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December 07, 2012

City council expands low-income transit pass to youth


United Way of Calgary and Area is celebrating another public policy win.

On December 17, Calgary's city council unanimously approved a pilot project that will make youth eligible for Calgary Transit's low-income monthly pass. United Way has worked closely with city council and administration on this issue, as our research consistently shows that transit costs are a barrier for low-income Calgarians.

"This will connect low-income youth with more opportunities and brighter futures, making it easier for them to access school, employment and services in our city," says United Way president and CEO Dr. Lucy Miller.

Council's decision could benefit up to 17,000 youth living in poverty. Previously, eligible low-income parents could buy the low-income monthly transit pass for $44, but youth in that same family had to pay $57.50 for a youth pass. Now everyone in that family will be eligible for the lower rate.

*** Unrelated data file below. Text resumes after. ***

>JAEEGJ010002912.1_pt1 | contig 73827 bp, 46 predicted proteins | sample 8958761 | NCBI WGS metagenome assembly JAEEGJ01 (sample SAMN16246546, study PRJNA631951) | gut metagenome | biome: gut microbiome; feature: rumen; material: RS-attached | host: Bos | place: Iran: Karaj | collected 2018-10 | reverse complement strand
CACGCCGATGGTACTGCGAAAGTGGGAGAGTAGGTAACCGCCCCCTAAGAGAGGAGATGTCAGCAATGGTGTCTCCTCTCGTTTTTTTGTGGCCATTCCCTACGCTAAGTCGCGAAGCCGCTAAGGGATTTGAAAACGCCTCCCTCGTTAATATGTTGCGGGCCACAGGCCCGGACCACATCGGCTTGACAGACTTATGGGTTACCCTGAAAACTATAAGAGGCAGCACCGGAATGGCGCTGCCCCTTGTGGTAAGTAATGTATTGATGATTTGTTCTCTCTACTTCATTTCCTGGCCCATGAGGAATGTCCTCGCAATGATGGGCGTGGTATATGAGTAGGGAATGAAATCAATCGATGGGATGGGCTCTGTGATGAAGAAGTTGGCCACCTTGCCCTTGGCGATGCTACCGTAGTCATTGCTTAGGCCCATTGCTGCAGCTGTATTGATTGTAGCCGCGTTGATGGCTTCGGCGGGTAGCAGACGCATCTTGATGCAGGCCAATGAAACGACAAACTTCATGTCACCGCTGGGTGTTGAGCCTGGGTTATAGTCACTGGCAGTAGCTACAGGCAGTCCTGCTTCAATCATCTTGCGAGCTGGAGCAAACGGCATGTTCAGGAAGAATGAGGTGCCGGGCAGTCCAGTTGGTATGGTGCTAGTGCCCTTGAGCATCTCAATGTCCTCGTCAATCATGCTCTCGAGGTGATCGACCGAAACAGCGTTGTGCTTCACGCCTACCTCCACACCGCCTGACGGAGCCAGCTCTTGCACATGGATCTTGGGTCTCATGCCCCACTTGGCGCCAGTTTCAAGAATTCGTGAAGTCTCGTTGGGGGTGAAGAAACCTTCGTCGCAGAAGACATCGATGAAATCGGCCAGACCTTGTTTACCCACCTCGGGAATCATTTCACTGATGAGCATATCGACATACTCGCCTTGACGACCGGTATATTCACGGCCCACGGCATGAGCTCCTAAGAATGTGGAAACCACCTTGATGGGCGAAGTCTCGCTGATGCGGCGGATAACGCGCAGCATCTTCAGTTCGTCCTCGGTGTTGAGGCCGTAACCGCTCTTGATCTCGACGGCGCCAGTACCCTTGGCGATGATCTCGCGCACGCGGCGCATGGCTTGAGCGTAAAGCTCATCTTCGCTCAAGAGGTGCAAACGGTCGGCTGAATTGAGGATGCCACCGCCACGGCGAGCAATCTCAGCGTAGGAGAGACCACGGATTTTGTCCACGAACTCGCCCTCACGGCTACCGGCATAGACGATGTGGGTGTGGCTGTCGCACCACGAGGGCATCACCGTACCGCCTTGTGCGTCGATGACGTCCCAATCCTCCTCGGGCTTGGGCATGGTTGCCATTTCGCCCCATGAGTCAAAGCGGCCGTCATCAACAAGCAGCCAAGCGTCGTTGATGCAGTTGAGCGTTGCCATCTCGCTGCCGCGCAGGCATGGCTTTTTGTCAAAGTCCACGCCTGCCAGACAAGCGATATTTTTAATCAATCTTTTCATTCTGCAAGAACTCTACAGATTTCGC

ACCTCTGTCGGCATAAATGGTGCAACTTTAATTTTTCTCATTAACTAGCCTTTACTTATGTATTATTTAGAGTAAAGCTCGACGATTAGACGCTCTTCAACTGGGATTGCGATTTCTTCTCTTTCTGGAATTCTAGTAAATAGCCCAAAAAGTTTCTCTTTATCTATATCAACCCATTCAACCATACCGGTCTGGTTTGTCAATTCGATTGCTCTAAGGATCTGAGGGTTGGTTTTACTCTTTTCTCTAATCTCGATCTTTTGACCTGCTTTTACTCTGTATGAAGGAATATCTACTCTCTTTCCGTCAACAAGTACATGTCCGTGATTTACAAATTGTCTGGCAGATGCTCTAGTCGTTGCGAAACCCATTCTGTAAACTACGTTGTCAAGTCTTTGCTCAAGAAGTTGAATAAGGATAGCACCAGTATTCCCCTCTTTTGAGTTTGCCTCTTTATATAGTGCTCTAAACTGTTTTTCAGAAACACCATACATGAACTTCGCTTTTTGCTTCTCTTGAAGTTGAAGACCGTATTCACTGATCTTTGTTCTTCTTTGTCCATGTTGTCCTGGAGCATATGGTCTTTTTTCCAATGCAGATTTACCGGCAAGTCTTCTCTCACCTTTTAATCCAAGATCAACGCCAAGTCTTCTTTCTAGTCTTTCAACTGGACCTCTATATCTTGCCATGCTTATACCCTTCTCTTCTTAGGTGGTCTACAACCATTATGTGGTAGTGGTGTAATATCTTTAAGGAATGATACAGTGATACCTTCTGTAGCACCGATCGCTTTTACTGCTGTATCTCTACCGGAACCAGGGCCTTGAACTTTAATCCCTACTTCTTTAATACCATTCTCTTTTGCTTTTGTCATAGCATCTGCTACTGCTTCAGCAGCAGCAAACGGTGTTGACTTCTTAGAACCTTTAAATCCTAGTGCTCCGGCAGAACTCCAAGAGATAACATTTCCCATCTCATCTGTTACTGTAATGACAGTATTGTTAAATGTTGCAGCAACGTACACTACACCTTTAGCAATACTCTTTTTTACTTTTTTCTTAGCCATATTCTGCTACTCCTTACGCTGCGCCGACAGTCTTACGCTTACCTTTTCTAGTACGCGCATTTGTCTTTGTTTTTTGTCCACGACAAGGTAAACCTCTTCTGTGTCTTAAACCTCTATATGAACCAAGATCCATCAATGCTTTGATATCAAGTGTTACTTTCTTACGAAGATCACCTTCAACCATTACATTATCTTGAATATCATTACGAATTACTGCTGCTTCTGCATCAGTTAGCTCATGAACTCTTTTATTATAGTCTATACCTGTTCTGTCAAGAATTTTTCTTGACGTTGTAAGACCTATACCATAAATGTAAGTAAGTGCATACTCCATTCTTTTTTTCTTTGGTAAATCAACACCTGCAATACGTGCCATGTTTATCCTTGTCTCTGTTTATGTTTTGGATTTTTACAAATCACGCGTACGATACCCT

United Way estimates that this will benefit approximately 740 low-income youth who are already purchasing a monthly youth pass, and estimates that over 1,000 more youth will apply for a low-income monthly pass now that it's available to them.

Miller congratulated the City of Calgary for its leadership in ensuring that transit is affordable to all. This move builds on council's decision earlier this month to expand Calgary Transit's low-income pass to include more adults living below the low-income cutoff.

"United Way is proud to partner with the City of Calgary in making this a great city for everyone," says Miller.

(Photo from Flickr, by Chealion.)